Book Review: Neuropath Scott Bakker
The way the story goes is that after Adam and Eve screwed up and committed the "Original Sin", humans were gifted with something called "Free Will". In a lot of ways it was akin to God giving humanity enough rope to hang themselves. The deal was you can either follow my rules, live a good life and end up in heaven after you croak, or you can be a sinner and go to Hell. It was a very convenient way for the Church, and those in charge of the various dominions etc. to ensure that their subjects toed the line.
It gave everybody the impression that they were free to do as they chose to do, when in actual fact they were being "programmed" to live according to certain social, moral, and political standards that suited those who dictated what constituted "good" and "evil". It's much the same today, as most of our laws and social codes are aimed at ensuring the few in charge are able to control the many who aren't. After a couple thousand years of this code dictating our behaviour most of it's so ingrained that it's second nature and we have developed what we consider natural inhibitions that prevent the majority of us from deviating very far from the accepted norm.
Our society isn't unique in this, all societies develop codes of behaviour that are geared towards sustaining the status quo and keeping order. However it's not only learned behaviour that dictates our actions. Feelings, like the love a mother bears for her children, may not tell us how to behave directly, but because they are a part of our overall matrix, they colour every decision we make whether we are aware of it or not. Who hasn't considered those important in their lives before doing something like accepting a new job, or even deciding on going out after work before heading home?
Of course there are always people looking to turn the way our brains work to their advantage. If you have any sense of awareness, you'll realize that these days you are continually being bombarded with information that's designed to manipulate the way you think. Commercials, political speeches, and anybody with an opinion, continually try to trigger reactions in your brain that will make them seem favourable to you. Like Pavlov and his famous dogs, the commercials, and everyone else, are trying to train to drool for their particular bell.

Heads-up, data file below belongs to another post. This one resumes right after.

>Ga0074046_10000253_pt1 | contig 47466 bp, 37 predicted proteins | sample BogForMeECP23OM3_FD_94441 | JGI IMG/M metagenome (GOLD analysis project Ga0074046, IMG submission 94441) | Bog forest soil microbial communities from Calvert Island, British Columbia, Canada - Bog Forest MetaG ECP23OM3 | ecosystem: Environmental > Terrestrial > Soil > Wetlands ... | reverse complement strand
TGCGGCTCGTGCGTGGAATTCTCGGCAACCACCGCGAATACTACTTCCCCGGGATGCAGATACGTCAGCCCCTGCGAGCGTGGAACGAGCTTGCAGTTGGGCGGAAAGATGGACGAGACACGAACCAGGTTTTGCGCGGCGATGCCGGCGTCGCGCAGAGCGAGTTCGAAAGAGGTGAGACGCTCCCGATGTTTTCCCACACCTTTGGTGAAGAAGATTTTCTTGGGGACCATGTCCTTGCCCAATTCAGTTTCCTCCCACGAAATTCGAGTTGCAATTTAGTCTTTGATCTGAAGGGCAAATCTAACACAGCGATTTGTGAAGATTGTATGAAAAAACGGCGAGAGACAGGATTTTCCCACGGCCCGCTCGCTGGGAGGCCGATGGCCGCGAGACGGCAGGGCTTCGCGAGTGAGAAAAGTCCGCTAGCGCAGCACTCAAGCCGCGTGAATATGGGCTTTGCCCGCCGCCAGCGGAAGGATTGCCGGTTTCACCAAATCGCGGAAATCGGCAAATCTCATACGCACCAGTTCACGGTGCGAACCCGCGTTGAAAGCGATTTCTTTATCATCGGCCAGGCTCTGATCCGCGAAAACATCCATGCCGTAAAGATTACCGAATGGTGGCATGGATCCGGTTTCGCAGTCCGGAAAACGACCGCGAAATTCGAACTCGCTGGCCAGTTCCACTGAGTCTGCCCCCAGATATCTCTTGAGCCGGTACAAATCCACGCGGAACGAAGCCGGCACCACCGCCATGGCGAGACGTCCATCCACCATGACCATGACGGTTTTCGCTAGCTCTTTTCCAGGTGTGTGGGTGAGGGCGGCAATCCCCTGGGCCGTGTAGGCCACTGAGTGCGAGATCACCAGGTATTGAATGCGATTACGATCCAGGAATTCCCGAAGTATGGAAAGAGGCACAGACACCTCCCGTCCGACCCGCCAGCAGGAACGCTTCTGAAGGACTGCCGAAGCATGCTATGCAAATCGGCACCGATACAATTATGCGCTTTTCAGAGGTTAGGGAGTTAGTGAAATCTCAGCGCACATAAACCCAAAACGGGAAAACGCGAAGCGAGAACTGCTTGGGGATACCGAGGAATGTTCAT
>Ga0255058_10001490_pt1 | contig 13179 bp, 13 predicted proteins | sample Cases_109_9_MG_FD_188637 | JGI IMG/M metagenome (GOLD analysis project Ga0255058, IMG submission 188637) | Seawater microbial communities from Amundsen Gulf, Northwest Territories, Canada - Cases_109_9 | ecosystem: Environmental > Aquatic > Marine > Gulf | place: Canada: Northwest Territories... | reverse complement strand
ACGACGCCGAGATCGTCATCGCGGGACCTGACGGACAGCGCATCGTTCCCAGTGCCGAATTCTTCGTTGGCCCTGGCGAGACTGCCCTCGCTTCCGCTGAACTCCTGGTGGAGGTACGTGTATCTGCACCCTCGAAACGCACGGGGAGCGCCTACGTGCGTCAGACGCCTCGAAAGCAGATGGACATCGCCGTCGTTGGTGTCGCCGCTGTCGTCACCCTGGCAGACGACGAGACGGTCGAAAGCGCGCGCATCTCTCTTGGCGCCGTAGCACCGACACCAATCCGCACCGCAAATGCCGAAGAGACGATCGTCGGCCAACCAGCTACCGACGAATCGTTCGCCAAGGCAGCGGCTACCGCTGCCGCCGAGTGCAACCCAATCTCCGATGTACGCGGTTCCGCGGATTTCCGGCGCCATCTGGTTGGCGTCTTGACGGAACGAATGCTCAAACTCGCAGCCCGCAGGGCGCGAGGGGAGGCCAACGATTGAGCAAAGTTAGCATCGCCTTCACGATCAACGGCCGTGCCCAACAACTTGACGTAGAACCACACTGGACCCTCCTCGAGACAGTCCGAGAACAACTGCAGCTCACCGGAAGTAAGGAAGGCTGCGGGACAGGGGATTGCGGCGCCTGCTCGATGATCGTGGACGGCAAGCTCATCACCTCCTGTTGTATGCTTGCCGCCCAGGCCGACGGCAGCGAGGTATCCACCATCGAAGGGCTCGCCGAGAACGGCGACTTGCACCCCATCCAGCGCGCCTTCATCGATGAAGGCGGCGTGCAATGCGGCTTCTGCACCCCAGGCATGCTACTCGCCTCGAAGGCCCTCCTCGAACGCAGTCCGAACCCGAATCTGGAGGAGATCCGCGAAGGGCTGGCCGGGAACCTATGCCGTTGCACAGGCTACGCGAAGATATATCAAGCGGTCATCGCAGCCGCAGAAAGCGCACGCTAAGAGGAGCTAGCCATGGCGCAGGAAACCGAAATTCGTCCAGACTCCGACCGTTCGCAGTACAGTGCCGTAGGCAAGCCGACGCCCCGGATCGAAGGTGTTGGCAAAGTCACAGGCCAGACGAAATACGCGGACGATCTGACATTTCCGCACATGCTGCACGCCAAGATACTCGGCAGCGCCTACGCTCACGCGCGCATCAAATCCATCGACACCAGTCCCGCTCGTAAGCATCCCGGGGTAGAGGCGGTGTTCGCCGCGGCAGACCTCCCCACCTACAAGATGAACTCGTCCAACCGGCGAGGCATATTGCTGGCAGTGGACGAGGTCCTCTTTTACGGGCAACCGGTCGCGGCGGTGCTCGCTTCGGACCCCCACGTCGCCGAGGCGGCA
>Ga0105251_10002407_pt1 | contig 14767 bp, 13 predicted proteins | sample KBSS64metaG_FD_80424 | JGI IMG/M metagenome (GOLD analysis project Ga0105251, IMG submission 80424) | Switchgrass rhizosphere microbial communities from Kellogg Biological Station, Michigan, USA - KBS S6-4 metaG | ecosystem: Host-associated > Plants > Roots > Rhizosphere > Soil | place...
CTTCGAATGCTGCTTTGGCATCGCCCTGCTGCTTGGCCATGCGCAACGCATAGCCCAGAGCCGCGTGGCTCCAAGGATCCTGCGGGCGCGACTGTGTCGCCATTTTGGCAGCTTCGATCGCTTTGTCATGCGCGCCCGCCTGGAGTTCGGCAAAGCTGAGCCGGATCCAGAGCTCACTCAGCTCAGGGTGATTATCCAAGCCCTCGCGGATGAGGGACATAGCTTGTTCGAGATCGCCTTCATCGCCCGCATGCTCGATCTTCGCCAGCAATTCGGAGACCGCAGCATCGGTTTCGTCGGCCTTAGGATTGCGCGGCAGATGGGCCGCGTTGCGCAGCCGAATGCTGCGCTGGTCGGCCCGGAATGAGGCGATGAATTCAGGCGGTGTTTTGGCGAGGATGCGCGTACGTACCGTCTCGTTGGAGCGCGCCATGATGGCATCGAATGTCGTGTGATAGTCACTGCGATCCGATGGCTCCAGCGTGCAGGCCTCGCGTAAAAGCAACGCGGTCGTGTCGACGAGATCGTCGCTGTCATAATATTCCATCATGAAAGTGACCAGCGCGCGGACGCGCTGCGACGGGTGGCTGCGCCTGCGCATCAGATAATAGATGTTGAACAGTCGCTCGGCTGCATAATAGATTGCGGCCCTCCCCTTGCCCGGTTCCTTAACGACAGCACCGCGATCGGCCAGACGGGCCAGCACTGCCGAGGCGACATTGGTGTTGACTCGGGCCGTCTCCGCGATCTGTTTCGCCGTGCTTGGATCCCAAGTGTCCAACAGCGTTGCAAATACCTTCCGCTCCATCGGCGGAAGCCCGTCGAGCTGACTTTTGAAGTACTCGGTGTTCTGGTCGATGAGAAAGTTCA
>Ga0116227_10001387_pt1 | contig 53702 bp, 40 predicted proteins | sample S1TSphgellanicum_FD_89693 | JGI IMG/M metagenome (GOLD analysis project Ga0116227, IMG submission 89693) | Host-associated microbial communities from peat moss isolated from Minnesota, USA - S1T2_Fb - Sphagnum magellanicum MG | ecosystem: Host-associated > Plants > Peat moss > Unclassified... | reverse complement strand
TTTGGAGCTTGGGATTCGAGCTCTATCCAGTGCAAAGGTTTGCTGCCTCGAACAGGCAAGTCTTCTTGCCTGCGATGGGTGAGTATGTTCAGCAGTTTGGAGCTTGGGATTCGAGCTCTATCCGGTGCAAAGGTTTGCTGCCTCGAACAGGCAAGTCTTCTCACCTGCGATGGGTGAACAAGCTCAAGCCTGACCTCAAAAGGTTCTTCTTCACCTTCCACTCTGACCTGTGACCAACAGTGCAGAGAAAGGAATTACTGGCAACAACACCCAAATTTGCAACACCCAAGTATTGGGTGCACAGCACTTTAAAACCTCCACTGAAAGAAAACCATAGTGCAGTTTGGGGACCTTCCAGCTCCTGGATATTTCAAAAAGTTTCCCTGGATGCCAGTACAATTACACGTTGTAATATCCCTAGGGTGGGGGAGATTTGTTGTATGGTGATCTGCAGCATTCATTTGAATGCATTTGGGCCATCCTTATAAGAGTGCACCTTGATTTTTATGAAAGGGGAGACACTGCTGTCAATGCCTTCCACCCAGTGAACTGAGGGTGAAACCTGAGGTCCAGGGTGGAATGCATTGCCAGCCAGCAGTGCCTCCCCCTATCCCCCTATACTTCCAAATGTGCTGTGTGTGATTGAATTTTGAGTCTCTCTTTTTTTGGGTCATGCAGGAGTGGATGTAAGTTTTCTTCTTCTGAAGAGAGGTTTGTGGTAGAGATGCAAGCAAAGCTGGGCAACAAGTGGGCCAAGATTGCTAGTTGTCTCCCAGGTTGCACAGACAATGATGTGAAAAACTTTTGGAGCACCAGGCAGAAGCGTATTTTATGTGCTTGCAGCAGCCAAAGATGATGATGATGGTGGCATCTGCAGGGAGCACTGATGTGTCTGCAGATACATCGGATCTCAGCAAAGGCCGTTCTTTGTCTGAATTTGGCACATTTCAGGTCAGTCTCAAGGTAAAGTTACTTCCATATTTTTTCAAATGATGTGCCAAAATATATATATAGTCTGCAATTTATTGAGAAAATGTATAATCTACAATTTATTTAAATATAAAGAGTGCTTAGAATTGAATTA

While that's insidious enough when you think about it, wouldn't it even be worse if a means were discovered where human behaviour could be manipulated by surgically activating or deactivating certain parts of the brain? What if you could convince somebody that when they felt pain they were feeling pleasure, or trigger them to be continually terrified? In his latest book, Neuropath, published by Penguin Canada, Scott Bakker postulates that very horrifying reality.
Professor Thomas Bible teaches psychology at Columbia University in New York City. His marriage has just ended and he's trying to deal with the repercussions of that, and maintain a relationship with his two young children in spite of the limited access he has to them through the custody arrangements. So when his old friend from University, Neil Cassidy, turns up at his door unexpectedly one night he's thrilled to see him. As the night wears on and Neil describes the work he's been doing for the government, Tom becomes more and more disturbed.